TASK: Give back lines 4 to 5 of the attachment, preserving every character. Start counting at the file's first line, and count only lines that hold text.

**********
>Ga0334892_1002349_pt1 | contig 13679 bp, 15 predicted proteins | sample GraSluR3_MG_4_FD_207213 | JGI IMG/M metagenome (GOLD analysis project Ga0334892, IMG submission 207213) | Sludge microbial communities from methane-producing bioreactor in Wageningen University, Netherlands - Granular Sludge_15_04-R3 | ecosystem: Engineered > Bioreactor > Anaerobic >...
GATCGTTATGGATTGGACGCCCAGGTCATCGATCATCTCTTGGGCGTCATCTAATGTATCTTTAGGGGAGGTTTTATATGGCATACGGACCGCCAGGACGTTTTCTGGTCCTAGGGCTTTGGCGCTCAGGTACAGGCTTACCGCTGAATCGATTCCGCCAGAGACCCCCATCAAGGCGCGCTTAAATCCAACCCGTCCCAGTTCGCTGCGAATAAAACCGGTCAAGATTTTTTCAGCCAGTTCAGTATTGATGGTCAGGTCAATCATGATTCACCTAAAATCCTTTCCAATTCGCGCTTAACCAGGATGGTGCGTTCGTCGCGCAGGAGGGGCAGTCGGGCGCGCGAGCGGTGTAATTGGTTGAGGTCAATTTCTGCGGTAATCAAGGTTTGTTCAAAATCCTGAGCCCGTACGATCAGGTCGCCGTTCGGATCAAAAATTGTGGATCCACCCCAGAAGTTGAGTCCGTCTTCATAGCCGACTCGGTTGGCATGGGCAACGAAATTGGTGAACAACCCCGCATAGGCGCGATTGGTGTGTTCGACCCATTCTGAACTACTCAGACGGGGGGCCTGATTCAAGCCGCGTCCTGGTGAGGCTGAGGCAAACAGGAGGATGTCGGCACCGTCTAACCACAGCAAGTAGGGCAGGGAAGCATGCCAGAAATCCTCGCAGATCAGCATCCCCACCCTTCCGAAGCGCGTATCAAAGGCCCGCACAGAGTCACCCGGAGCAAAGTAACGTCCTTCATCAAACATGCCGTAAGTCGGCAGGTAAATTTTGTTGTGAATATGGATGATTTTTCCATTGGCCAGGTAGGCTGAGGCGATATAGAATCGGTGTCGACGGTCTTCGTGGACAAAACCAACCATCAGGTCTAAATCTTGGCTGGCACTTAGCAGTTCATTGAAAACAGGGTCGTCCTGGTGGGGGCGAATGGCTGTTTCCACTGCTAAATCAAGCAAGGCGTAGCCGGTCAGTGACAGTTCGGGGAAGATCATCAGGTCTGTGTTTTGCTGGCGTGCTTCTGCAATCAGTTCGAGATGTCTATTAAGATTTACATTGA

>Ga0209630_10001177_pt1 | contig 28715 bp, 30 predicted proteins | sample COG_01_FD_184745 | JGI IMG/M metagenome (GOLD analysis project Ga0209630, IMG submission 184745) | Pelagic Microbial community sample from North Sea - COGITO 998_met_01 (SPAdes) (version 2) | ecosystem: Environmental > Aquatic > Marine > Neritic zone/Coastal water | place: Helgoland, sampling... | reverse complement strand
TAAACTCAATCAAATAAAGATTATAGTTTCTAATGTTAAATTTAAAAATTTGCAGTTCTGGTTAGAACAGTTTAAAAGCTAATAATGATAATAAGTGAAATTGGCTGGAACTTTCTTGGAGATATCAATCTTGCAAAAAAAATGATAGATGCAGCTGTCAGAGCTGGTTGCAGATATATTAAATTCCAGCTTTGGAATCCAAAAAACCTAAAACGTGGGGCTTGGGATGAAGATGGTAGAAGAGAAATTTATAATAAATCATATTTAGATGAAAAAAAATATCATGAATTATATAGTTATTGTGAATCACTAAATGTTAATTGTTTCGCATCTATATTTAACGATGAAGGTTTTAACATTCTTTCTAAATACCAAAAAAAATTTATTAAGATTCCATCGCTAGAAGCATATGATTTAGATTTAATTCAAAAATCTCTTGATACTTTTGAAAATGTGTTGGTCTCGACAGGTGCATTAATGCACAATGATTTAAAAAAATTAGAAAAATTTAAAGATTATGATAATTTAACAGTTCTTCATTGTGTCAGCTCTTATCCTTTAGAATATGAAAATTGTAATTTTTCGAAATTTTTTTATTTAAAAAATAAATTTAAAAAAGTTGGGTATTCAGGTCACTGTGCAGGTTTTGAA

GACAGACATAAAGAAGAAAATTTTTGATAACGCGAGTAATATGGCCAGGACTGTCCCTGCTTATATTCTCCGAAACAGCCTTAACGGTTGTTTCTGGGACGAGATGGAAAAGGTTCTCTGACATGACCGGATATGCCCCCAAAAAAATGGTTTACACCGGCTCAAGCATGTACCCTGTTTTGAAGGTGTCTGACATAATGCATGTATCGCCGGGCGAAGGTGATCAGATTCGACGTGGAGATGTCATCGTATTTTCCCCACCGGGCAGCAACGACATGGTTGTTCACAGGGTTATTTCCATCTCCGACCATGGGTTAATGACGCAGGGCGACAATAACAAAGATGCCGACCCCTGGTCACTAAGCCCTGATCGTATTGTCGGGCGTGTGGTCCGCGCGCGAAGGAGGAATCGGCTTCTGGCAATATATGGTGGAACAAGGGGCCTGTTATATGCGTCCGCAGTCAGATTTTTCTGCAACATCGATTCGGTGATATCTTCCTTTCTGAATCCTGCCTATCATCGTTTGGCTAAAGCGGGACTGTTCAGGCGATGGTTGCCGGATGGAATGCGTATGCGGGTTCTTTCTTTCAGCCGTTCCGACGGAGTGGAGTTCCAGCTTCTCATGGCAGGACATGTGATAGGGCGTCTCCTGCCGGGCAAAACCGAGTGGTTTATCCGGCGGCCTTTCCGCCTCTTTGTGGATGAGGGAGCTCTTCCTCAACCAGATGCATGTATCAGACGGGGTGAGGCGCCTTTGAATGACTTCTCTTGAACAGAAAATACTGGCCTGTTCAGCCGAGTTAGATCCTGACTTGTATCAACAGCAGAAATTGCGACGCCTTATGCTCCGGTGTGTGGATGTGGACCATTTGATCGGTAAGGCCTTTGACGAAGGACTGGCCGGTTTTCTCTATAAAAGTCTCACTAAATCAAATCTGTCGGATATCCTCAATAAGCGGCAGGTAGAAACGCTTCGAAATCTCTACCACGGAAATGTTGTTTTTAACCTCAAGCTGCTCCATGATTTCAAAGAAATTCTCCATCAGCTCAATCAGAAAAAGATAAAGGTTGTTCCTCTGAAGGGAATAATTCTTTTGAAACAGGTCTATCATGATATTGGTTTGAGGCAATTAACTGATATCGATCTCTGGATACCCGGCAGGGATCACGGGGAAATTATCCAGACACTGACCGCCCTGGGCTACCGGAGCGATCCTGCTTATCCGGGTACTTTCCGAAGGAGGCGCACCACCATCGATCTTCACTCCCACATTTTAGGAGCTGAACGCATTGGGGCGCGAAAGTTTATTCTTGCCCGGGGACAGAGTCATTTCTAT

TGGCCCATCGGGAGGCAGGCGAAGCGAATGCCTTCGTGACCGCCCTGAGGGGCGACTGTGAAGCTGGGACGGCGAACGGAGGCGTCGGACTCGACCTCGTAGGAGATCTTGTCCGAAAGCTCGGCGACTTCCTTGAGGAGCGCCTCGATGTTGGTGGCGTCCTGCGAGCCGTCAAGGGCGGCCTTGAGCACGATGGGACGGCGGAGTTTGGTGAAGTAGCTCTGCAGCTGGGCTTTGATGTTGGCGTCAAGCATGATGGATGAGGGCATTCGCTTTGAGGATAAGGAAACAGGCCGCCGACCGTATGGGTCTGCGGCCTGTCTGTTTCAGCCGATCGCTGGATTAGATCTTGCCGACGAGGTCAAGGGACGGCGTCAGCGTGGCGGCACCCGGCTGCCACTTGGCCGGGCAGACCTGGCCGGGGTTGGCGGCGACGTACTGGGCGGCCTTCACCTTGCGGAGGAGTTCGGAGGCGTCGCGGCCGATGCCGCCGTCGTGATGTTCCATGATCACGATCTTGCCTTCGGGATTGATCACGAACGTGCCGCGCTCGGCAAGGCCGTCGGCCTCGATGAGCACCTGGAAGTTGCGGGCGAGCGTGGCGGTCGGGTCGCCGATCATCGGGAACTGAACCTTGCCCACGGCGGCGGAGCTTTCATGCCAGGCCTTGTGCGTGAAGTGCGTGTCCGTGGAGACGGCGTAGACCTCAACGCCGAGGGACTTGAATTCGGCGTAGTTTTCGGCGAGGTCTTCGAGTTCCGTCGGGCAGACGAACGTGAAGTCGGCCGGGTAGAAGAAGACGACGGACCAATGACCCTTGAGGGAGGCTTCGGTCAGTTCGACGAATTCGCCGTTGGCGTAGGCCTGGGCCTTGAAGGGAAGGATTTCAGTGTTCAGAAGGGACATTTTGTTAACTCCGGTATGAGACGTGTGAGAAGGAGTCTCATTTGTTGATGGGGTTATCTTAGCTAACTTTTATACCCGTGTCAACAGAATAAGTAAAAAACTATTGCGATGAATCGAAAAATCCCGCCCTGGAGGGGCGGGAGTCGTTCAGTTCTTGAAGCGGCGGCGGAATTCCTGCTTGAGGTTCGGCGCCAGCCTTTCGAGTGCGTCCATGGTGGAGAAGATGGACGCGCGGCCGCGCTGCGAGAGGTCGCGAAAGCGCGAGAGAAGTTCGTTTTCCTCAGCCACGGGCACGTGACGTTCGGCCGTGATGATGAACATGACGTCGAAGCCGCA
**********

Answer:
TAAACTCAATCAAATAAAGATTATAGTTTCTAATGTTAAATTTAAAAATTTGCAGTTCTGGTTAGAACAGTTTAAAAGCTAATAATGATAATAAGTGAAATTGGCTGGAACTTTCTTGGAGATATCAATCTTGCAAAAAAAATGATAGATGCAGCTGTCAGAGCTGGTTGCAGATATATTAAATTCCAGCTTTGGAATCCAAAAAACCTAAAACGTGGGGCTTGGGATGAAGATGGTAGAAGAGAAATTTATAATAAATCATATTTAGATGAAAAAAAATATCATGAATTATATAGTTATTGTGAATCACTAAATGTTAATTGTTTCGCATCTATATTTAACGATGAAGGTTTTAACATTCTTTCTAAATACCAAAAAAAATTTATTAAGATTCCATCGCTAGAAGCATATGATTTAGATTTAATTCAAAAATCTCTTGATACTTTTGAAAATGTGTTGGTCTCGACAGGTGCATTAATGCACAATGATTTAAAAAAATTAGAAAAATTTAAAGATTATGATAATTTAACAGTTCTTCATTGTGTCAGCTCTTATCCTTTAGAATATGAAAATTGTAATTTTTCGAAATTTTTTTATTTAAAAAATAAATTTAAAAAAGTTGGGTATTCAGGTCACTGTGCAGGTTTTGAA

GACAGACATAAAGAAGAAAATTTTTGATAACGCGAGTAATATGGCCAGGACTGTCCCTGCTTATATTCTCCGAAACAGCCTTAACGGTTGTTTCTGGGACGAGATGGAAAAGGTTCTCTGACATGACCGGATATGCCCCCAAAAAAATGGTTTACACCGGCTCAAGCATGTACCCTGTTTTGAAGGTGTCTGACATAATGCATGTATCGCCGGGCGAAGGTGATCAGATTCGACGTGGAGATGTCATCGTATTTTCCCCACCGGGCAGCAACGACATGGTTGTTCACAGGGTTATTTCCATCTCCGACCATGGGTTAATGACGCAGGGCGACAATAACAAAGATGCCGACCCCTGGTCACTAAGCCCTGATCGTATTGTCGGGCGTGTGGTCCGCGCGCGAAGGAGGAATCGGCTTCTGGCAATATATGGTGGAACAAGGGGCCTGTTATATGCGTCCGCAGTCAGATTTTTCTGCAACATCGATTCGGTGATATCTTCCTTTCTGAATCCTGCCTATCATCGTTTGGCTAAAGCGGGACTGTTCAGGCGATGGTTGCCGGATGGAATGCGTATGCGGGTTCTTTCTTTCAGCCGTTCCGACGGAGTGGAGTTCCAGCTTCTCATGGCAGGACATGTGATAGGGCGTCTCCTGCCGGGCAAAACCGAGTGGTTTATCCGGCGGCCTTTCCGCCTCTTTGTGGATGAGGGAGCTCTTCCTCAACCAGATGCATGTATCAGACGGGGTGAGGCGCCTTTGAATGACTTCTCTTGAACAGAAAATACTGGCCTGTTCAGCCGAGTTAGATCCTGACTTGTATCAACAGCAGAAATTGCGACGCCTTATGCTCCGGTGTGTGGATGTGGACCATTTGATCGGTAAGGCCTTTGACGAAGGACTGGCCGGTTTTCTCTATAAAAGTCTCACTAAATCAAATCTGTCGGATATCCTCAATAAGCGGCAGGTAGAAACGCTTCGAAATCTCTACCACGGAAATGTTGTTTTTAACCTCAAGCTGCTCCATGATTTCAAAGAAATTCTCCATCAGCTCAATCAGAAAAAGATAAAGGTTGTTCCTCTGAAGGGAATAATTCTTTTGAAACAGGTCTATCATGATATTGGTTTGAGGCAATTAACTGATATCGATCTCTGGATACCCGGCAGGGATCACGGGGAAATTATCCAGACACTGACCGCCCTGGGCTACCGGAGCGATCCTGCTTATCCGGGTACTTTCCGAAGGAGGCGCACCACCATCGATCTTCACTCCCACATTTTAGGAGCTGAACGCATTGGGGCGCGAAAGTTTATTCTTGCCCGGGGACAGAGTCATTTCTAT